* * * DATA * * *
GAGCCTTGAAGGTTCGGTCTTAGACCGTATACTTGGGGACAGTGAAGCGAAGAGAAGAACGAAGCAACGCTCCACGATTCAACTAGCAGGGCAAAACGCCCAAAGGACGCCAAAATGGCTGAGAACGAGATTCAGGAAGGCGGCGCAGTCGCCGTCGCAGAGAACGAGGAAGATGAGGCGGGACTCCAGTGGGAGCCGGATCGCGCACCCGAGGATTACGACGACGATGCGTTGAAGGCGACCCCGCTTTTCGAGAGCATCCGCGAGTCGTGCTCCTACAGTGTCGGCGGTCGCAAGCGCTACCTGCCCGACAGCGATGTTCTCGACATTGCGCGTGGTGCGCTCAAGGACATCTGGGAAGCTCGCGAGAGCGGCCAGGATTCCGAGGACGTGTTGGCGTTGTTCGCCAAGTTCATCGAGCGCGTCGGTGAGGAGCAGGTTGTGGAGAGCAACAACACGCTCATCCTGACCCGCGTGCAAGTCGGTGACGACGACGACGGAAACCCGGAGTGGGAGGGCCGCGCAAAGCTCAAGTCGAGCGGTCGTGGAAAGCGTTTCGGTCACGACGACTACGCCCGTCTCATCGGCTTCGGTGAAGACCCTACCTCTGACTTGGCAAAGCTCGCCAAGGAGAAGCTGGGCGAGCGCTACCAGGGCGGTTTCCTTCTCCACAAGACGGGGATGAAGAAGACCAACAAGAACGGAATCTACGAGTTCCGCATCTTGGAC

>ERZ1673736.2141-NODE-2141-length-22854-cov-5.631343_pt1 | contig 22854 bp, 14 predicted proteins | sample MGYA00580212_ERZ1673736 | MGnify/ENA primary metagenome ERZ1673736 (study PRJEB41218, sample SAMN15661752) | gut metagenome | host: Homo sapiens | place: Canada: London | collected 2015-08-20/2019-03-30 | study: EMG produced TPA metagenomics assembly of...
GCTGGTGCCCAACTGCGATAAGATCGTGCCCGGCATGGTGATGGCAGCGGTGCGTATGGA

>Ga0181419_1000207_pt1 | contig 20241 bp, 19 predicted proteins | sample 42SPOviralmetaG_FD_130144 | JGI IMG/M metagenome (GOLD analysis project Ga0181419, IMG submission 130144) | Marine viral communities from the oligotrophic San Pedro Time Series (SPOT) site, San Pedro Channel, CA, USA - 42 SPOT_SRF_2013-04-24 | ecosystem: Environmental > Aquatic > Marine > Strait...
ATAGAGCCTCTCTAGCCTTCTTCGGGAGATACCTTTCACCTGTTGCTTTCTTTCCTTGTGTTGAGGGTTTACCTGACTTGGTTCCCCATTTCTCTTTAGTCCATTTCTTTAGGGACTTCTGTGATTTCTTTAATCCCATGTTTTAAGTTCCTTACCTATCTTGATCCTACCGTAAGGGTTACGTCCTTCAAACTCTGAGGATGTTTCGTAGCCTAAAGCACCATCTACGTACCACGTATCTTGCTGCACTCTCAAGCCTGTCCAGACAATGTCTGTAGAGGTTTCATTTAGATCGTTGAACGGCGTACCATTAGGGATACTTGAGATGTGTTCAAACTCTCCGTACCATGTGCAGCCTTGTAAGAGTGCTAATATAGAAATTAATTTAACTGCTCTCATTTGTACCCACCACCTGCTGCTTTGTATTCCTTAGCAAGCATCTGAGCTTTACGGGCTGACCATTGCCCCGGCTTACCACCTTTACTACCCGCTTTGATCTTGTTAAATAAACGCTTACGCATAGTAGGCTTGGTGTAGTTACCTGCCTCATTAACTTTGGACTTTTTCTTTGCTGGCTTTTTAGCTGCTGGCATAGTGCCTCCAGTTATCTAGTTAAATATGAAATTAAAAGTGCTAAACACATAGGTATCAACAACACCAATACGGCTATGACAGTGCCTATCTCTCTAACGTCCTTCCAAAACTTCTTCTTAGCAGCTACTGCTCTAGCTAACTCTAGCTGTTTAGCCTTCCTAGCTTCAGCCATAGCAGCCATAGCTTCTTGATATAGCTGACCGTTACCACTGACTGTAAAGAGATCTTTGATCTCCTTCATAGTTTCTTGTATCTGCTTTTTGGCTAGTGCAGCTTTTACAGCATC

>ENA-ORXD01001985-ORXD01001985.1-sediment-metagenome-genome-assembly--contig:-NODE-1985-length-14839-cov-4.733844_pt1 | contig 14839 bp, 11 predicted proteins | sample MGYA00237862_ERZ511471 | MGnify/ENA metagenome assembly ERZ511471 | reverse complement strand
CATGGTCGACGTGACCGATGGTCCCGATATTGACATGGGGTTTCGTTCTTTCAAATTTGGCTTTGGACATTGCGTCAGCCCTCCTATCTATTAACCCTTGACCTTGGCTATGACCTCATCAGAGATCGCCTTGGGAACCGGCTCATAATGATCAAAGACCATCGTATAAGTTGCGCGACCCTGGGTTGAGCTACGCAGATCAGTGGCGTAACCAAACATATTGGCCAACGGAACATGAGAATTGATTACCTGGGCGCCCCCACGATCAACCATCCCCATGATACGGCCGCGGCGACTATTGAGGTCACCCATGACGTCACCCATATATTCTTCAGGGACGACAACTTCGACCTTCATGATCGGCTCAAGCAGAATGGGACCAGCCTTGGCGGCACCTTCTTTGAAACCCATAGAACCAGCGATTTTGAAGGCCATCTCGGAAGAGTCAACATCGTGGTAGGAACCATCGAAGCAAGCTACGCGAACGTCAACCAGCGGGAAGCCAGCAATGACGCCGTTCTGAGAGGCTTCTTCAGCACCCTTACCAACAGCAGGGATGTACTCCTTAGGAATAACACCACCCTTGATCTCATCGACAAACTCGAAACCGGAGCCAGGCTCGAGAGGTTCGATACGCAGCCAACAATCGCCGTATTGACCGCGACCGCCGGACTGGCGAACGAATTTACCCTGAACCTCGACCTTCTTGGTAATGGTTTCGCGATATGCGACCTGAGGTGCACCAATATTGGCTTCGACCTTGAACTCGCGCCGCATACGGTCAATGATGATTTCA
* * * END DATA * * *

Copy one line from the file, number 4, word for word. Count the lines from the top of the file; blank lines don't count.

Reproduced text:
>Ga0181419_1000207_pt1 | contig 20241 bp, 19 predicted proteins | sample 42SPOviralmetaG_FD_130144 | JGI IMG/M metagenome (GOLD analysis project Ga0181419, IMG submission 130144) | Marine viral communities from the oligotrophic San Pedro Time Series (SPOT) site, San Pedro Channel, CA, USA - 42 SPOT_SRF_2013-04-24 | ecosystem: Environmental > Aquatic > Marine > Strait...